Mayukh Sen's blog

Call for Participants – Micha Cárdenas

Do you consider yourself an activist? Are you passionate about queer bodies, reducing gendered violence, and class struggle? (e)MERGE artists Micha Cárdenas, Allison Wyper, Karen Anzoategui and Bianca Molina are tackling these issues for their performance of Find Each Other: Local Autonomy Networks (2011), and they're looking for about ten participants to attend a free workshop at MACLA, just across the street from the ZERO1 Garage, on Friday, September 14, 2012. The interactive workshop will be held from 3pm – 6pm, while the performance, based on input from workshop participants, will follow at 7:30pm.

If you'd like to play a part in what will ultimately create this performance, please email mmcarden@usc.edu as soon as possible with your contact information, a brief description of your background (activist, performance, art practice, community based art, etc.), a link to your website (if applicable), and why you are interested in participating. Though some performance experience is recommended, it is not required.

People Dancing at Cameras

Who doesn’t remember the “Single Ladies” craze? After the release of Beyoncé’s infectious song, numerous YouTube interpretations of the music video erupted on the social networking site. This is the age we live in – one in which dancing for your camera becomes a form of self-expression. As ZERO1 Biennial artist Amy Alexander observes, this tradition of “people dancing at cameras” isn’t merely a contemporary phenomenon. Rather, such a practice has roots in the history of cinema. Along with Syracuse University’s Annina Rüst, Alexander forms one half of the team that’s produced Discotrope: the Secret Nightlife of Solar Cells (2012), an audiovisual performance piece that asks us to reconsider how much risk-taking and idealism we infuse into Silicon Valley culture. Last week, I sat down with Alexander to chat about her project, which will be performed in its fourth iteration during (e)MERGE: the ZERO1 Street Festival.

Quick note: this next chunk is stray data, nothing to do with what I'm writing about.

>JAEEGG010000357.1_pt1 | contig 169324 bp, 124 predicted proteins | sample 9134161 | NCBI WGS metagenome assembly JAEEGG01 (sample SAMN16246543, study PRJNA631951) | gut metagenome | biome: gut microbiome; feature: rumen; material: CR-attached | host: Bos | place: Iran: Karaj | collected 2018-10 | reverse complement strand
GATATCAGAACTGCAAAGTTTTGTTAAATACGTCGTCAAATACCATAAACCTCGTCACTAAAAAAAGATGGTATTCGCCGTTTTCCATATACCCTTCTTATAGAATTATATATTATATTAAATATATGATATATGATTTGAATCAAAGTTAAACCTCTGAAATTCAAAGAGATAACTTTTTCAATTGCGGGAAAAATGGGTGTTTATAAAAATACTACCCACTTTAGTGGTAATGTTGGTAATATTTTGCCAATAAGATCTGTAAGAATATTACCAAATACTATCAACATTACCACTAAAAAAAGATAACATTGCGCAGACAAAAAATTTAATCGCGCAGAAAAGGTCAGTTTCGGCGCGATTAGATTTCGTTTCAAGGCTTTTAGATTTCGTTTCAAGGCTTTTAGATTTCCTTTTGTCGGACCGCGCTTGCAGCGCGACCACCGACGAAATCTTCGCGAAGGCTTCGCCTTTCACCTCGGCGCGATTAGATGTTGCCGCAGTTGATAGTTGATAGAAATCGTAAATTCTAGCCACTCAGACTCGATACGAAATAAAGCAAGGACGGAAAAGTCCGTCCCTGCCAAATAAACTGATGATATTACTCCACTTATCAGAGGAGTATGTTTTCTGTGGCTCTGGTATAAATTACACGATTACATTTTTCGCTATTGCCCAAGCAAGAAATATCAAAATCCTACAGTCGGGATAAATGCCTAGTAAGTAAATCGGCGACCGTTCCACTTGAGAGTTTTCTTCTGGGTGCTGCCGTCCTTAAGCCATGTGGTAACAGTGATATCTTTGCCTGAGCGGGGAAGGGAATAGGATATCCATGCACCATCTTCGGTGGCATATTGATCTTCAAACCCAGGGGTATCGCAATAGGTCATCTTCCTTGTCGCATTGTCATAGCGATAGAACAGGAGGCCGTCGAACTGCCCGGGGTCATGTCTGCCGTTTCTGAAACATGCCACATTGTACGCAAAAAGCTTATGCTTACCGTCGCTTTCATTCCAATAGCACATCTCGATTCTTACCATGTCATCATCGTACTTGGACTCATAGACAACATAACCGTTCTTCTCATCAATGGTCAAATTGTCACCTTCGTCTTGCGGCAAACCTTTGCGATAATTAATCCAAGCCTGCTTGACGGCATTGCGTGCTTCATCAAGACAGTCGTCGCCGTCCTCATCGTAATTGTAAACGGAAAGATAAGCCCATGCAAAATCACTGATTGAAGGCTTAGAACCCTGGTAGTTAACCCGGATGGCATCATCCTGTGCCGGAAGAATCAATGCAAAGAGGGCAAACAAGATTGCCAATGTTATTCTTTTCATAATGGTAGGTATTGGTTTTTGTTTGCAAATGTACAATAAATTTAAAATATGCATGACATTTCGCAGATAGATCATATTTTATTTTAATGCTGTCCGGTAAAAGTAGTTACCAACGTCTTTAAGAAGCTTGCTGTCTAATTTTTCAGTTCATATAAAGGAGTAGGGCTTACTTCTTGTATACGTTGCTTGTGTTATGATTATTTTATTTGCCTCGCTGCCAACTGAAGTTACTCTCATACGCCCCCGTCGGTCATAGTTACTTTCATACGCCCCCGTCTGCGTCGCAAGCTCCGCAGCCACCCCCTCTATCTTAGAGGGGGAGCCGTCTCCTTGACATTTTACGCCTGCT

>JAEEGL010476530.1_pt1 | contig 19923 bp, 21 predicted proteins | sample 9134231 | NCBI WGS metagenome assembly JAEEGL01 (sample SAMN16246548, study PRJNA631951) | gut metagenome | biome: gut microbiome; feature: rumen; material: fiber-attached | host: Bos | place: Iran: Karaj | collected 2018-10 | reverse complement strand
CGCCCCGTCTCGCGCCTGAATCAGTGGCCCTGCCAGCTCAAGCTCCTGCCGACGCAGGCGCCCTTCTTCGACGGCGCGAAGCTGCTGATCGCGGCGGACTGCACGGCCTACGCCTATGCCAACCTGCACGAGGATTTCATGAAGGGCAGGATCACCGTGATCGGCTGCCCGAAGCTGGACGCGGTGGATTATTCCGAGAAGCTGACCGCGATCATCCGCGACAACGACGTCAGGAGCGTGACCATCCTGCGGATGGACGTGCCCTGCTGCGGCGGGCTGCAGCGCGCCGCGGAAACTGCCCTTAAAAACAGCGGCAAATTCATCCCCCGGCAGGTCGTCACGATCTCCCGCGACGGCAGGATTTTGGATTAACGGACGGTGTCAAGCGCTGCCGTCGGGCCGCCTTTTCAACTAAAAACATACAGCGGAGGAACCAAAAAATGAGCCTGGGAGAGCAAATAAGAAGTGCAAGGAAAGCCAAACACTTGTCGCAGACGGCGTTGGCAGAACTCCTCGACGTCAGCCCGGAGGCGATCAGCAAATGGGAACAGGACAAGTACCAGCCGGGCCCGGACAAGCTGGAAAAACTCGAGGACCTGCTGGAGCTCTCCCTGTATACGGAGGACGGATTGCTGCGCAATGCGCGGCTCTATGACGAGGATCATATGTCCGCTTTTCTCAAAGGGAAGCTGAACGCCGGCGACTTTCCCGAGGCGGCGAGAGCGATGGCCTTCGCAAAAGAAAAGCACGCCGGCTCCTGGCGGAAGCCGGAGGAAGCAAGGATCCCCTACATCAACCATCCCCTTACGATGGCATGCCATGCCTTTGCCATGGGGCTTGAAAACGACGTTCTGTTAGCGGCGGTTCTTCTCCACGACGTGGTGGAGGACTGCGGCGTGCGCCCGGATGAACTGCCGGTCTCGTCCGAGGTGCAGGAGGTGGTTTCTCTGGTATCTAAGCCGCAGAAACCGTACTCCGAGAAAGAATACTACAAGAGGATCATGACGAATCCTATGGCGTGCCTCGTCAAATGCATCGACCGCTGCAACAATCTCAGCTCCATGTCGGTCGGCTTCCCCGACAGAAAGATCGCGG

Unveiling the Urban Screen

With the advent of such phenomena as Netflix, moviegoing is hardly a communal event these days. It’s become more common to sit in front of your laptop and stream feature-length films than to engage with movies in a shared setting – drive-ins, for example, are things of the past. Movie-watching has turned into a casual activity akin to browsing Facebook. As a challenge to moviegoing’s increasingly distant and remote nature, then, ZERO1 has commissioned an Urban Screen project along with the San Jose Public Art Program as part of our upcoming Biennial.

ArtHERE: Round 2 Juries

How much faith do we have in the public? When judging what constitutes sufficiently eye-catching art for potential audiences, one of the most difficult tasks is to assess what will sustain their attention. Somewhat problematically, this often involves surmising the level of intelligence and myriad interests of the public. I began to grasp what it was like to reconcile such considerations last week as I joined ZERO1’s Curatorial Assistant Anne Babel and Public Art Producer Justine Topfer to jury submissions for our ArtHERE Round 2 calls.

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